They found that the eruptions reduced the amount of direct sunlight hitting the earth but increased the amount of diffuse light. This led to a decline in edible yields from the crops they studied. Global average maize yields declined by 9.3 percent and the harvests of soy, rice, and wheat fell by 4.8 percent after the Mount Pinatubo eruption. Making a similar estimate of the consequences of the El Chichón eruption proved to be more difficult because the data wasn’t as robust.
The researchers then simulated what would happen to crops if humanity tried to mimic the sulfur injection into the atmosphere by Mount Pinatubo. They looked at a moderate climate change scenario that projects global emissions will peak around 2040 and then decline.
The results showed that geoengineering using sulfate aerosols to manage sunlight would indeed increase crop yields by mitigating some of the losses due to rising temperatures. However, the changes in sunlight exposure would offset these gains, as less light means the plants produce less food.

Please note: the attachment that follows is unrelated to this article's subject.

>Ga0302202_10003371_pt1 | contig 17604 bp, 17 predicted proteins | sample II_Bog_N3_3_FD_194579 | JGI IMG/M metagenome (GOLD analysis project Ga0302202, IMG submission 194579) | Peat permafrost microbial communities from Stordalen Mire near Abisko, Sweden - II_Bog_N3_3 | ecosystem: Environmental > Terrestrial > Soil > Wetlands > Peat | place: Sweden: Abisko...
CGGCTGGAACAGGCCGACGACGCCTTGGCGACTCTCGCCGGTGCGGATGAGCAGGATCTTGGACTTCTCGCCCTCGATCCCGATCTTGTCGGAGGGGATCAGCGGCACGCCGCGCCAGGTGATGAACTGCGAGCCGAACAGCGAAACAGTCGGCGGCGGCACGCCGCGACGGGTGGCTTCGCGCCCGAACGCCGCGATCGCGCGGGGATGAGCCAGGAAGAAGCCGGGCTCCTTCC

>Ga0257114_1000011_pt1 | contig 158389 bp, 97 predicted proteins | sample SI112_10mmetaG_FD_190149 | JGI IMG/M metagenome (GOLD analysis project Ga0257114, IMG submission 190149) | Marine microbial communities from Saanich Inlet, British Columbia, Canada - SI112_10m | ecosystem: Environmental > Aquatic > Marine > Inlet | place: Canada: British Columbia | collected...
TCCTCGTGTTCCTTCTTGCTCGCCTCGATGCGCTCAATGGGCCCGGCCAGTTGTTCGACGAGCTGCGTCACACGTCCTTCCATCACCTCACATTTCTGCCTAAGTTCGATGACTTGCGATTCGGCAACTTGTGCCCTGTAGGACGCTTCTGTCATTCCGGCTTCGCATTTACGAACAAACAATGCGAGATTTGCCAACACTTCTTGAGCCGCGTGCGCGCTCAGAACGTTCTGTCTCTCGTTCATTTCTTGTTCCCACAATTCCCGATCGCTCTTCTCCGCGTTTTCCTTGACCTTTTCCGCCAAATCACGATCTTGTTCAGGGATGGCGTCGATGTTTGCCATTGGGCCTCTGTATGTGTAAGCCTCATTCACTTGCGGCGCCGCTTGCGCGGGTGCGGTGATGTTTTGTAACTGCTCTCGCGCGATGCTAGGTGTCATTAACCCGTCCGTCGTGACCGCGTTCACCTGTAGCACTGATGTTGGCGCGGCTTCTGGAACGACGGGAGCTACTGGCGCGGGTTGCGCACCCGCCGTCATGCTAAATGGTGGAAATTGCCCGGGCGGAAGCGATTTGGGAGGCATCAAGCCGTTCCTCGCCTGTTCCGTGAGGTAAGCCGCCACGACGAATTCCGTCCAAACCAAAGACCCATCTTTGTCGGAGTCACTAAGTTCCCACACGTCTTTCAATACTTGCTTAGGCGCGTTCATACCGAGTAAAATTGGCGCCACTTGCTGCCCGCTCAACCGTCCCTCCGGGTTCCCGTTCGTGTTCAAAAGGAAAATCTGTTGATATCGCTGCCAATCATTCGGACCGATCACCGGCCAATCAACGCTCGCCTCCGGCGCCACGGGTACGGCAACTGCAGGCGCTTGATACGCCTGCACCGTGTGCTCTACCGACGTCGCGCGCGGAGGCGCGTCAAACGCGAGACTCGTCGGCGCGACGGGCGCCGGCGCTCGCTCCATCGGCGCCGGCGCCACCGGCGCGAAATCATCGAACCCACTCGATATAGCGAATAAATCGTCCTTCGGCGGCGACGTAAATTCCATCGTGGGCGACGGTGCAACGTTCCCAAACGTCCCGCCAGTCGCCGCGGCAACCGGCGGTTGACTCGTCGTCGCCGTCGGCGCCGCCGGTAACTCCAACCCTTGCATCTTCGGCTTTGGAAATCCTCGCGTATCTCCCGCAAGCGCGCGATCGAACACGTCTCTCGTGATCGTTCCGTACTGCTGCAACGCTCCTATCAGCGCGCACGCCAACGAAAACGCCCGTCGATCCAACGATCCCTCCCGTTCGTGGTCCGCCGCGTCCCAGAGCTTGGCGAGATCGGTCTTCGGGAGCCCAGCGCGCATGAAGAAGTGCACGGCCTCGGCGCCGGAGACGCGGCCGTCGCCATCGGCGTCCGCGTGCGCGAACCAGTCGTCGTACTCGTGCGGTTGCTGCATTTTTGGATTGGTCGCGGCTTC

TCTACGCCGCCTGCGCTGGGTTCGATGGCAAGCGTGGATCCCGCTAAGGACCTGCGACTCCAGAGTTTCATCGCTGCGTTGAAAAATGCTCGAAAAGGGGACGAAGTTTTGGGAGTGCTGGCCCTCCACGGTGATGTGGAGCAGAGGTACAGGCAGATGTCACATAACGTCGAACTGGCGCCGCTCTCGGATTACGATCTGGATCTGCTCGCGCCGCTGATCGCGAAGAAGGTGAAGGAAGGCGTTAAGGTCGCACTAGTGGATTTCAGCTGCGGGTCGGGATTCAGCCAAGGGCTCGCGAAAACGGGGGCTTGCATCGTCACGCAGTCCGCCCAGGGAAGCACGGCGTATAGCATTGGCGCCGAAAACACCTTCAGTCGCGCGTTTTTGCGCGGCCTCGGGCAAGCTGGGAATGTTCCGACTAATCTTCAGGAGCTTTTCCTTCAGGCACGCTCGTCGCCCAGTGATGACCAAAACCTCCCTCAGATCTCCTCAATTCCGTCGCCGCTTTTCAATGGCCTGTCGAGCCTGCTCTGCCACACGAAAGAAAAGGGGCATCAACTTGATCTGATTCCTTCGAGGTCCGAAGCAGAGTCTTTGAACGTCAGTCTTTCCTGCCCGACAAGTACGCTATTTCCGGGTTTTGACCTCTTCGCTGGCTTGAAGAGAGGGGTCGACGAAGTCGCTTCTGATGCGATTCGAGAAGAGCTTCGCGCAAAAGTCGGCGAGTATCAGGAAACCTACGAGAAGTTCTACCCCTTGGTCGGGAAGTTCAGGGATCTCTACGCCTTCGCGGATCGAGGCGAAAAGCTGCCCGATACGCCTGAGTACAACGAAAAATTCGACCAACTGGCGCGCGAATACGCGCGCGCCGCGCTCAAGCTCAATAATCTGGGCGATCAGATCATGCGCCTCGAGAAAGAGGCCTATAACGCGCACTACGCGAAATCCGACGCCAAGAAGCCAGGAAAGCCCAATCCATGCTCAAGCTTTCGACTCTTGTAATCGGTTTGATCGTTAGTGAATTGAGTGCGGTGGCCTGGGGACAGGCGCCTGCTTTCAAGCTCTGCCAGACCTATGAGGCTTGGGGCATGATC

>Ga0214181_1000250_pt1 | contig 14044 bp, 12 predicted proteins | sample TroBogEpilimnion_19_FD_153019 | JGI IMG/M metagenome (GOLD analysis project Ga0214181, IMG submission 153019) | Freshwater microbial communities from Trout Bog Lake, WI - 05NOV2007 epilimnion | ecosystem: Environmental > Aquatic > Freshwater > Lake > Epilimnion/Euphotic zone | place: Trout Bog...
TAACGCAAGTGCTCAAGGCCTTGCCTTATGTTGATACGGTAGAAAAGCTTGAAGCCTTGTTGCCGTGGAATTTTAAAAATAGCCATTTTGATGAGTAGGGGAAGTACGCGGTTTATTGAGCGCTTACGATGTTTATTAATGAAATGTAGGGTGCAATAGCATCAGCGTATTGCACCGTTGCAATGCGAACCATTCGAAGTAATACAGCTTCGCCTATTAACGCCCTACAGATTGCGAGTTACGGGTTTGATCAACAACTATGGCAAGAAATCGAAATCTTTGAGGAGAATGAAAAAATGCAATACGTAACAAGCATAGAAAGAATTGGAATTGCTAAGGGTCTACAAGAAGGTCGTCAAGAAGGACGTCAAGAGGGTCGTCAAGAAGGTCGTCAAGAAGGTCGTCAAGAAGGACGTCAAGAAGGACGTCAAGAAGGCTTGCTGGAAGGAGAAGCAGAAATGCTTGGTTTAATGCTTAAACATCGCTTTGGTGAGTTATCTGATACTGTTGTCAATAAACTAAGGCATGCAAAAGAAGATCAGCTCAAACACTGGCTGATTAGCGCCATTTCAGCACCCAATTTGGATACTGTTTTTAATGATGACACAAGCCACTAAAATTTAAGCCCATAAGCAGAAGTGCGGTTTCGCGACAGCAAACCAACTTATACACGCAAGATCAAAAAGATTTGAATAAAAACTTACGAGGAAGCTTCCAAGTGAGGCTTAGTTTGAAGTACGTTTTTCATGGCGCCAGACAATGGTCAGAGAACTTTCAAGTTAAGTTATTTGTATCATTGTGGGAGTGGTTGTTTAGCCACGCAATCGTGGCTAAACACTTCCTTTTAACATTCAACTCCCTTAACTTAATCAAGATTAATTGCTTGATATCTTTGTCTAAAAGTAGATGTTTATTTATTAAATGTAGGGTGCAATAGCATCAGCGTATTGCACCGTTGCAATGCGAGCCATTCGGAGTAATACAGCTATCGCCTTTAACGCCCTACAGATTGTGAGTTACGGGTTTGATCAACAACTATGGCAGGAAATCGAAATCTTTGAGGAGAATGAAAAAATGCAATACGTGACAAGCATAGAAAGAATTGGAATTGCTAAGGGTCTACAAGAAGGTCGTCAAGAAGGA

The research team did not expect that the gains and losses from geoengineering would almost completely offset each other. And so “we were surprised by our own results in what seems like the simplest of relationships,” said co-author Solomon Hsiang, who leads the Global Policy Laboratory at UC Berkeley.
The overall effect is that solar radiation management would do little to reduce crop losses stemming from climate change.
Engineering the climate is still not an easy option